Growth Mindset in Plein Air Painting

October 27, 2014 in Landscape, Plein Air

Plein air oil painting of mist rising from Beaver Lake at Oak Mountain State ParkBecause there are so many variables in n plein air painting, each painting presents a unique set of challenges, even if I am painting the same place at the same time of day. Adding a complication, I myself am different, and I am part of the process. “Wherever you go, there you are.” So I make no attempt to repaint the same scene in exactly the same way.

I read a blog about a concept called “growth mindset”. Apparently “researchers have known for some time that the brain is like a muscle; that the more you use it, the more it grows. They’ve found that neural connections form and deepen most when we make mistakes doing difficult tasks rather than repeatedly having success with easy ones.” (Salman Khan)

The point was that we learn and grow during the struggles.  I certainly know this to be true within the patterns and rhythms of my life, and recently I have been coming to this conclusion about my approach to my art. Perhaps it is the stage of of growth as an artist, or perhaps it will always be this way, that I have to learn anew how to paint, during each painting.  Of course, I become better at my craft, but each painting presents new compositional challenges, new color challenges, and often, new lighting or atmospheric challenges, not to mention of course, new imagery in new scenery. Usually, I paint something I have never painted before.  During the process of the painting I must learn how to paint whatever it is that I am painting. I try to capture the light.

Last Saturday, my challenge was to paint the mist rising off the surface of a lake at sun-up. Many many years ago I remember creating a passable mist by scumbling white gauche on a watercolor painting, but I had no idea how to paint mist in oils. I ended up using a light gray mixture of paint where I wanted the mist, and feathering it as best as I could without mixing much into the colors above and below. This seems like a technique I should practice, since I probably will want to create this sort of atmosphere from time to time. Above right is my 5×7 plein air effort.

Below are paintings from the last two weeks — two from my best friend’s balcony looking out over Camp Creek Lake, and the other a painting of one of the gigantic live oaks at Eden Gardens State Park.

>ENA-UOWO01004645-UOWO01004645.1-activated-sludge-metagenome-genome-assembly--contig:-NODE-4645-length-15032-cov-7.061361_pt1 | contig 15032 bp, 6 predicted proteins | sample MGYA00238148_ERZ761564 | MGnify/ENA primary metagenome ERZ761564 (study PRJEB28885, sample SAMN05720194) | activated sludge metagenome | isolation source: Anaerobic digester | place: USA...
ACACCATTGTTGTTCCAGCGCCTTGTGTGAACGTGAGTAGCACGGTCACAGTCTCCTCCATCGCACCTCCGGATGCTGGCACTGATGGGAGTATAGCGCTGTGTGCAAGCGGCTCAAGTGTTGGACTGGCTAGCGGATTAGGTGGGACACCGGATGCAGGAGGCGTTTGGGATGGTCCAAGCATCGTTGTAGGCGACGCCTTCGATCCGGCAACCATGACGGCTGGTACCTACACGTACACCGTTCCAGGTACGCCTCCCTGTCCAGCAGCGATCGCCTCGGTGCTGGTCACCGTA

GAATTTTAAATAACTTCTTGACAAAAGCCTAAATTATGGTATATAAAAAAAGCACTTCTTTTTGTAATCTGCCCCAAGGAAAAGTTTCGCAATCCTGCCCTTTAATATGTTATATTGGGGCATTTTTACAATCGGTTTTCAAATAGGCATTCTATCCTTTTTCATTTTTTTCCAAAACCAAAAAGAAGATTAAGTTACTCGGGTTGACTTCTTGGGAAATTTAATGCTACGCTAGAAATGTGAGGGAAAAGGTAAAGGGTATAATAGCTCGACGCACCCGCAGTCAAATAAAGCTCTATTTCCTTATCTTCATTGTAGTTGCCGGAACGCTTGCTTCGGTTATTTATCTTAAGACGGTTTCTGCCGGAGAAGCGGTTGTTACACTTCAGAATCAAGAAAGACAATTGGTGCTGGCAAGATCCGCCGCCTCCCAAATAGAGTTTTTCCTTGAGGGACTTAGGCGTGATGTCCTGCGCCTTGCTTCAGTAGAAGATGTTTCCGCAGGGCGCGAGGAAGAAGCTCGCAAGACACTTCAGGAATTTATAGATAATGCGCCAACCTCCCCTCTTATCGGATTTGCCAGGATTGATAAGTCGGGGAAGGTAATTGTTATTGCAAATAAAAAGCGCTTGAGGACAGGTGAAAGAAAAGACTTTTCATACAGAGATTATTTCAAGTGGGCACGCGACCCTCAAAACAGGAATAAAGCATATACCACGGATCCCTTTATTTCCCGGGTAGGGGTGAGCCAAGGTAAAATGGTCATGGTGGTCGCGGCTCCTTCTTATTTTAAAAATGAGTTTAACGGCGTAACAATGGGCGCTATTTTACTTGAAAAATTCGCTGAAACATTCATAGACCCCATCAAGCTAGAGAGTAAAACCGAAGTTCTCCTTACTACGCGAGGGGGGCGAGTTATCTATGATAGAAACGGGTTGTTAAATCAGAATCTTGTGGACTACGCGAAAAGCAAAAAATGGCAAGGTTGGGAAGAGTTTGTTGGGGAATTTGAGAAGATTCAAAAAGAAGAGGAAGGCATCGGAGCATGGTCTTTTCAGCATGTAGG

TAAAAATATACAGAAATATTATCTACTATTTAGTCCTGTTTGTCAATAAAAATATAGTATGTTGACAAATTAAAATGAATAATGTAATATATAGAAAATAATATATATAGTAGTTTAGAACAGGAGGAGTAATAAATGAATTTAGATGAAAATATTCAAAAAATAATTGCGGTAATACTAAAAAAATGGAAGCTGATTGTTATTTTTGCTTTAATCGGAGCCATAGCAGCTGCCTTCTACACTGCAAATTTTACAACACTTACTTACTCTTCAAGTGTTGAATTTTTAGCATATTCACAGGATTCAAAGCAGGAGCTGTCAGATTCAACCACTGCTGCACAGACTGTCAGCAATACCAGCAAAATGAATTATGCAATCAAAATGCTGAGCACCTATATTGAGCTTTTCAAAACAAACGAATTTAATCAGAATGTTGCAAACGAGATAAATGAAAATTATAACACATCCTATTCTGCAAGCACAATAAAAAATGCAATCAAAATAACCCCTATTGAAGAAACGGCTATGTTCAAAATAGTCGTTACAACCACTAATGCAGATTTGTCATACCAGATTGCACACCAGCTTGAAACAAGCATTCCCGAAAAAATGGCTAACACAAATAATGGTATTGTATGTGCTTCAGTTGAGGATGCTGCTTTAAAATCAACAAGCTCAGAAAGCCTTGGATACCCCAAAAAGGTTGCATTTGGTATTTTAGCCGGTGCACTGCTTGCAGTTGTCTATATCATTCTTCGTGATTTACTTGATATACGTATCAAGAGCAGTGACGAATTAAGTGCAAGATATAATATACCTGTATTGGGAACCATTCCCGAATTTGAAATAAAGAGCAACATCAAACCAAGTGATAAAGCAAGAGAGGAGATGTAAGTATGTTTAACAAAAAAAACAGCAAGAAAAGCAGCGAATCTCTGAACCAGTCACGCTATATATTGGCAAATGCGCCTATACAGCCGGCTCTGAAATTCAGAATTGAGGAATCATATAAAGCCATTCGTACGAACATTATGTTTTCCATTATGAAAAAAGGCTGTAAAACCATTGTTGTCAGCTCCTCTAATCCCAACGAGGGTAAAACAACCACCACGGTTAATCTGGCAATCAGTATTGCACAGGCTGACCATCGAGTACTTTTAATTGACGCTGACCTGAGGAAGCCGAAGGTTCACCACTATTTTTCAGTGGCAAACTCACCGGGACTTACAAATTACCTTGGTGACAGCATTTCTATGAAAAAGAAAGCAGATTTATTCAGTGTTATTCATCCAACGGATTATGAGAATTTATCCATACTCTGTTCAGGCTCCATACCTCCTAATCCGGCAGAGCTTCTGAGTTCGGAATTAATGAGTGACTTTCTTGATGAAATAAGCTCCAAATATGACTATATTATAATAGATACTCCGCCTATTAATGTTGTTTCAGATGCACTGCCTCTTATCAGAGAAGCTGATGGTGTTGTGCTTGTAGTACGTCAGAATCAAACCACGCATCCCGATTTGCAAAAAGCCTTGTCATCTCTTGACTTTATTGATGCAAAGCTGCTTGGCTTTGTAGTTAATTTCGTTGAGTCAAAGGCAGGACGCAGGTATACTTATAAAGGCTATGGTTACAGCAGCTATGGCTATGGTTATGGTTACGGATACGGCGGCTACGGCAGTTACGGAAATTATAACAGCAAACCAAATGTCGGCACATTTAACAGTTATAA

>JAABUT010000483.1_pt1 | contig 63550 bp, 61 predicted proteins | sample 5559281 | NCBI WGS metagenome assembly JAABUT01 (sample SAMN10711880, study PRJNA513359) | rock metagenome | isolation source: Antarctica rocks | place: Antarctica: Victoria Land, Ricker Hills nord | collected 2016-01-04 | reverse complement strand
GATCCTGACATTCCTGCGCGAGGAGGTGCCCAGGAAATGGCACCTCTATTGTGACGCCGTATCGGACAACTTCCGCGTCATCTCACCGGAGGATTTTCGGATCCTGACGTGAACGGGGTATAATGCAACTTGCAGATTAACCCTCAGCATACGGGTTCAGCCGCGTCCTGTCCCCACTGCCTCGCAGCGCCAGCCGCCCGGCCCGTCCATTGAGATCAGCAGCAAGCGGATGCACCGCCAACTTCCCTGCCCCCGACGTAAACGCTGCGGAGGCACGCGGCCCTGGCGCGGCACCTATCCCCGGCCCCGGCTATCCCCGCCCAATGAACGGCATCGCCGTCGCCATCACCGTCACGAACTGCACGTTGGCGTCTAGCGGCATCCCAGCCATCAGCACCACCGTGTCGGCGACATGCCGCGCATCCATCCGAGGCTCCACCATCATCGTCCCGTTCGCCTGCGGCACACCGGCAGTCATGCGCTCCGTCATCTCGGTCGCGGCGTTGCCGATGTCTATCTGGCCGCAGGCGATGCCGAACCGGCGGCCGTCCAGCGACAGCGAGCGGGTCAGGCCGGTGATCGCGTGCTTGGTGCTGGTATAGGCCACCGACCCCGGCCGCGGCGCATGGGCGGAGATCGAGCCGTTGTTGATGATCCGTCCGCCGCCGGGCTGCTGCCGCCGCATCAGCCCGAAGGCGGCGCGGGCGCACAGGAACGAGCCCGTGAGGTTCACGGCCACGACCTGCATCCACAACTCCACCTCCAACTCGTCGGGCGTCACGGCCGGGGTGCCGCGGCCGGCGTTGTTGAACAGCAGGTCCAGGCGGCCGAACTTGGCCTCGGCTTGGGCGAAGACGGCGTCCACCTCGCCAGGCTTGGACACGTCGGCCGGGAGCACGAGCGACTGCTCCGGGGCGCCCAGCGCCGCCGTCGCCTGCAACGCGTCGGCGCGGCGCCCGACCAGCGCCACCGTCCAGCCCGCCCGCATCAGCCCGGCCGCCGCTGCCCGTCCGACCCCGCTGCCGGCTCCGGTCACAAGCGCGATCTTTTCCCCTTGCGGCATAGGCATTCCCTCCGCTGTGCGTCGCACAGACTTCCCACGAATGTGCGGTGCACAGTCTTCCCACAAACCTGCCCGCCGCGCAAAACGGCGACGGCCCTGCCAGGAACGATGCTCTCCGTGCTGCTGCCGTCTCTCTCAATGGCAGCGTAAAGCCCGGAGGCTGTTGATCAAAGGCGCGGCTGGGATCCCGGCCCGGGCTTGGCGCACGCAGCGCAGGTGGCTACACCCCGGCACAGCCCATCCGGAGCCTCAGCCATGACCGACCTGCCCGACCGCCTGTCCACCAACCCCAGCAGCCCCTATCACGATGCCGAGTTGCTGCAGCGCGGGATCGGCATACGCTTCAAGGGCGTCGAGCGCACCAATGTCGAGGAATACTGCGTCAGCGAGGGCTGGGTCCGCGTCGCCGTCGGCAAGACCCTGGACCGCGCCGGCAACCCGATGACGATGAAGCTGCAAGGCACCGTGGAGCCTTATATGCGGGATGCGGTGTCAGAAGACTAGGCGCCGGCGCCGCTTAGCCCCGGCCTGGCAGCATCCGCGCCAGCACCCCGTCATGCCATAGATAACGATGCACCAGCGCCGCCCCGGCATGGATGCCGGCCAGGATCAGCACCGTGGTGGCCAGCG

Oil painting of the marsh and trees of Camp Creek Lake, with short cypress turning orange in the fall Oil painting of the marsh and trees at the edge of Camp Creek Lake, with purple shadows Oil painting of large live oak and light/shadow patterns on the grass underneath, at Eden Gardens State Park

 

Camp Creek Wetlands Plein Air Painting Video Progression

July 19, 2014 in Landscape, Plein Air

My best friend Leslie Kolovich‘s home and studio look out over the beautiful wetlands of Camp Creek Lake, one of the rare coastal dune lakes of Walton County in Northwest Florida.  True coastal dune lakes, which periodically exchange water with the sea, exist in only a few places in the world. Ginger Jackson Sinton has written a book about our lakes, Rare Coastal Dune Lakes: Biodiversity and a Sense of Home.  A contributor to SoWal.com, she writes, “Walton County defines coastal dune lakes as shallow bodies of water located within two miles of the coast that occasionally intermingle with the Gulf. The lakes are composed of both fresh and saltwater from tributaries, groundwater seepage (from the uplands and the Gulf), rainfall, and coastal storm surges. Their levels rise and fall due to frequency, strength, and duration of storm activity, tidal flows and wind conditions. When water levels reach a critical point the lowest level of the beach opens up, creating a temporary outlet, or outfall, into the Gulf.”  (Click for whole article.)

This past Wednesday afternoon found me at Leslie’s studio. The late afternoon sun was painting the top of the marsh grasses with golden light. Leslie has often said that I should paint from her upstairs porch, so we went up for a look, and I immediately went back out to my pickup to get my painting backpack.  Early morning and late afternoon light require fast work because the light and shadows are changing so fast. Leslie shot a few short videos showing the progress of my work. I had toned an 8×10 canvas panel a light muted tannish-green, and I chose that panel for this painting so I wouldn’t be worried about white glaring through if my brush skipped over any of the canvas — an unnecessary concern as I painted alla prima impasto.

Below are five of the videos Leslie shot, sometimes with talking, sometimes not.  It’s difficult for me to talk while I’m painting, and Leslie and I had a few laughs about that as I sometimes struggled for words!

Oil painting of the wetlands at Camp Creek Lake, South Walton county, Florida